I've been GMing a very successful (Pathfinder) campaign for quite a few months now, but we've developed a bit of a problem I'm not sure how to resolve: loot distribution.

None of my players are particularly selfish, but we've fallen into a trap of: "If I opened the chest, the contents are naturally mine." Now, the funny thing is, no one actually seems to care. If the Magus pulls out a DEX + 4 magic item, the ranger doesn't fight them for it. So, in that sense, everything is totally fine.

However, it's unbalancing the game. We're just past the midway point of the campaign and I have two characters who have nearly all the magic items and are overpowered and another two who barely have any and are embarrassing in combat as a result. It makes designing encounters pretty hard for me.

Any suggestions?

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    \$\begingroup\$ You have players that are weird, stupid, inexperienced, don't actually like each other that much or some combination of the four. I've never been in any kind of sustained campaign where people acted like that. If I found an magic item that was much better suited to another PC, unless it just didn't make sense in game, I would give it to him and know that other players would do the same for me. \$\endgroup\$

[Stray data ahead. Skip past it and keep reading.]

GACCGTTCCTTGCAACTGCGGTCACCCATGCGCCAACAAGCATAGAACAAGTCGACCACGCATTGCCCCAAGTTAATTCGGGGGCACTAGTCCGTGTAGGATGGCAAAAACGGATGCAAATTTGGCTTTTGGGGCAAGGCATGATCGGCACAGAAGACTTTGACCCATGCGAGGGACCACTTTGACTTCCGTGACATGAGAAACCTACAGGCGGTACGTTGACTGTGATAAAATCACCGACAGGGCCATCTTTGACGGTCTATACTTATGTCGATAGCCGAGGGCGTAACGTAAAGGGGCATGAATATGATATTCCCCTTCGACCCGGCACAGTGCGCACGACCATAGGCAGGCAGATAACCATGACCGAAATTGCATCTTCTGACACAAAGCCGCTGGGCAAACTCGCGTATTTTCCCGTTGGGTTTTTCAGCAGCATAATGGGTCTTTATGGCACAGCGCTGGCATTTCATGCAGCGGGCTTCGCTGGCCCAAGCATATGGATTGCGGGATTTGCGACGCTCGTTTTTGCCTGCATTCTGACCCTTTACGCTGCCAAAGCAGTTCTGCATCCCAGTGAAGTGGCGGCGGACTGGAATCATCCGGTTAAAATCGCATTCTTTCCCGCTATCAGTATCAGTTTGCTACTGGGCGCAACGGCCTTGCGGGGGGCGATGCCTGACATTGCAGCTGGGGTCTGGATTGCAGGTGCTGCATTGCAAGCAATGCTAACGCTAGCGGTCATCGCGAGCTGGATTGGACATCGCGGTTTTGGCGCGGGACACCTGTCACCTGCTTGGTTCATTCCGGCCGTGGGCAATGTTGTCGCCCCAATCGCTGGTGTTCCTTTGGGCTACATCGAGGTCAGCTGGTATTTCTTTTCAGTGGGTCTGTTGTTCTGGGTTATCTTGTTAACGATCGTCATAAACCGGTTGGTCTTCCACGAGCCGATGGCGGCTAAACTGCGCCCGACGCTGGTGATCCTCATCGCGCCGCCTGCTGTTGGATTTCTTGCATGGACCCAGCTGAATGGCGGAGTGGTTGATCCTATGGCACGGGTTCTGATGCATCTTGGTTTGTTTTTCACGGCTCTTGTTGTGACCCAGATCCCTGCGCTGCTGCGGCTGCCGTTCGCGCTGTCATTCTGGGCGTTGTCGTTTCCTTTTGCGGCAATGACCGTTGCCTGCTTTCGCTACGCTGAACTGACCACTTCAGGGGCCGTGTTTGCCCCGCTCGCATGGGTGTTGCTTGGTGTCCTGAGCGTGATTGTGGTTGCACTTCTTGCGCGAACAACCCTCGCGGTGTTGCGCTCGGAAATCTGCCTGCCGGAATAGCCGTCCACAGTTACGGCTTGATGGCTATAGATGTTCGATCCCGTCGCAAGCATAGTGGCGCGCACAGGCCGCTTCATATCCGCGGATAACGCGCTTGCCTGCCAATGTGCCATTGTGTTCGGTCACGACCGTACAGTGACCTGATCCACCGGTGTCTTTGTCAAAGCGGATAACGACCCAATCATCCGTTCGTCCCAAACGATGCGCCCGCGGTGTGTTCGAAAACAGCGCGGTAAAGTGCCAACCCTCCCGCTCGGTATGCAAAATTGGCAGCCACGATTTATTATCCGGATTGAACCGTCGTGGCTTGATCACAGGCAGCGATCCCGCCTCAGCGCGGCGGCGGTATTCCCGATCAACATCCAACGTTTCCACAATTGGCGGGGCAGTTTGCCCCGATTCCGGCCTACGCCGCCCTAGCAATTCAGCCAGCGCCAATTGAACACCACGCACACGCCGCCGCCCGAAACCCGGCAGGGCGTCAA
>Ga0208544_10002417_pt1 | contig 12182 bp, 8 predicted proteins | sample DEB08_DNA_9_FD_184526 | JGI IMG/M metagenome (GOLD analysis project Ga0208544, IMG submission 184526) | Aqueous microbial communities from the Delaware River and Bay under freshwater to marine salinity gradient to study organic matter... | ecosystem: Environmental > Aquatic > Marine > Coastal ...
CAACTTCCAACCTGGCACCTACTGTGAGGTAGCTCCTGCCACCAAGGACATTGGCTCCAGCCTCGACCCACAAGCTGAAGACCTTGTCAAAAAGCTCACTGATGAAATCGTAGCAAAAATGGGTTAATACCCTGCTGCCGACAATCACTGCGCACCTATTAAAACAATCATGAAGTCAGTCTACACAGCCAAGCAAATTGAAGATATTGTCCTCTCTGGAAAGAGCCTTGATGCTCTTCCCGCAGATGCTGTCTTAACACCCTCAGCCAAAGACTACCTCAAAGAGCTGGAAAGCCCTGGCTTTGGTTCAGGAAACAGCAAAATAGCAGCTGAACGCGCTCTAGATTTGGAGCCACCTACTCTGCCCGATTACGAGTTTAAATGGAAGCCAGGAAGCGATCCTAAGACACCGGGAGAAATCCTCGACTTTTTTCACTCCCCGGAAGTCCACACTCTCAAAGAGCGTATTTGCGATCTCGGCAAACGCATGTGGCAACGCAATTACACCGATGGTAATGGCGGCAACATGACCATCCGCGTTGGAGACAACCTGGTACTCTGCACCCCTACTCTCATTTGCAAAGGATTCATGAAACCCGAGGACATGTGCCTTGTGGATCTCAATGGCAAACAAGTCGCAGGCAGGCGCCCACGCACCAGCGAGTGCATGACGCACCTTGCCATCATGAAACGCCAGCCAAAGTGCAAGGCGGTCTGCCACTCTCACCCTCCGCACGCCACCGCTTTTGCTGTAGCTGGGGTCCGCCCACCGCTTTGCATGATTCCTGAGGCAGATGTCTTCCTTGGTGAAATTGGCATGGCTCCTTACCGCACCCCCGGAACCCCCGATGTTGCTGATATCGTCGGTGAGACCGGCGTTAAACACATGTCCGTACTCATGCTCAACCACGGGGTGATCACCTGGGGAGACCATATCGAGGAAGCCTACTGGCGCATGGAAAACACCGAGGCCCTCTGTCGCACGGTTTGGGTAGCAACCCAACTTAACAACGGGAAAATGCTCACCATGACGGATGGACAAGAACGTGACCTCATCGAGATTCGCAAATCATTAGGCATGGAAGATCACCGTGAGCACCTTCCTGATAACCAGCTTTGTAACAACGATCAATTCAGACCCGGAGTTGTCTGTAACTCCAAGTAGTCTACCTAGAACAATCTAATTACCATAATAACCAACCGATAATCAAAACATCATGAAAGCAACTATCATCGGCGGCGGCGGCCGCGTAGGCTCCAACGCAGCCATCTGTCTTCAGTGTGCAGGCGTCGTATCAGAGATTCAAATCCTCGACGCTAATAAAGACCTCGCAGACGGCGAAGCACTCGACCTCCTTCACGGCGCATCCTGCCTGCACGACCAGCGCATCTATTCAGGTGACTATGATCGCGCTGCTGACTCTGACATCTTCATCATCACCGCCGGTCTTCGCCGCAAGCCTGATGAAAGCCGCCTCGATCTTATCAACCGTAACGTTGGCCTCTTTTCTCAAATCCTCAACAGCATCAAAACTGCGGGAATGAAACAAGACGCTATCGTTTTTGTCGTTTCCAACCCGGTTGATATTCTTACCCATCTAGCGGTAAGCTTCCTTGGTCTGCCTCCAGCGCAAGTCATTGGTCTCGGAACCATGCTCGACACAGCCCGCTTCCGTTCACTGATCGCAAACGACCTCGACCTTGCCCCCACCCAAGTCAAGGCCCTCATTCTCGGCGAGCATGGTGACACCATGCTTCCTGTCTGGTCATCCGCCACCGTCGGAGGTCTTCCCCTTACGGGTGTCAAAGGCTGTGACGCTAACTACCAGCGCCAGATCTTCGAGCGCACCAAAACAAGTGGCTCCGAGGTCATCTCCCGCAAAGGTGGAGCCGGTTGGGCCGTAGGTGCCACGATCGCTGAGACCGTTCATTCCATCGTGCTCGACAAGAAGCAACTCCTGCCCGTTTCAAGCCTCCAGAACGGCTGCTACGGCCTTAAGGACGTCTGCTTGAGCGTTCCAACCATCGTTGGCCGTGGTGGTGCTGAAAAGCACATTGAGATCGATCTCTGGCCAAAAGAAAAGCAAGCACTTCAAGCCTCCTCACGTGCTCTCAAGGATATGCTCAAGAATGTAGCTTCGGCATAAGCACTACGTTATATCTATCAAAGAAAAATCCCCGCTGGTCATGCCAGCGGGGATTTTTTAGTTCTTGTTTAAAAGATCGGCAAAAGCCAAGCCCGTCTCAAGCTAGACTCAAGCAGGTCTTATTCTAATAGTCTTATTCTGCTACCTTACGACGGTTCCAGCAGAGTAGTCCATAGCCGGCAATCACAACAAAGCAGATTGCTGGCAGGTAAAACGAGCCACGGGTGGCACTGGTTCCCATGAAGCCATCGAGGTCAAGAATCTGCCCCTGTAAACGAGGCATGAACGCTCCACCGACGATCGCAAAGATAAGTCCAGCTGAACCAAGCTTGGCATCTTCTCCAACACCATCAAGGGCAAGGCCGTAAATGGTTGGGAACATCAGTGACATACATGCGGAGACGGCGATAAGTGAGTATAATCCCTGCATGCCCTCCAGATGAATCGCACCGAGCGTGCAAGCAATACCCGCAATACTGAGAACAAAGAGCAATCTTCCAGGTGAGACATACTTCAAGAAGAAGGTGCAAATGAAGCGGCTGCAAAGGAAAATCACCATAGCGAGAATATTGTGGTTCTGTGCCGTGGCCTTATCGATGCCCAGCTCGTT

– Kevin
    Apr 26, 2013 at 14:48
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    \$\begingroup\$ @Kevin what if the character is selfish? \$\endgroup\$
    – giorgian
    Apr 26, 2013 at 15:03
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    \$\begingroup\$ @giorgian That would fall into the "doesn't make sense in game" category. However, you have to be really short sighted not to see that it benefits yourself to have strong teammates. When your mage is lying on the ground and his elf teammate is trying to shoot the orc that is about to deliver the killing blow, he's going to wish that he had given him the +4 long bow rather than keep it for himself \$\endgroup\$
    – Kevin
    Apr 26, 2013 at 15:07

9 Answers 9


There's a two step process needed here.

  1. Say to your players what you just said to us
  2. Then mind your own business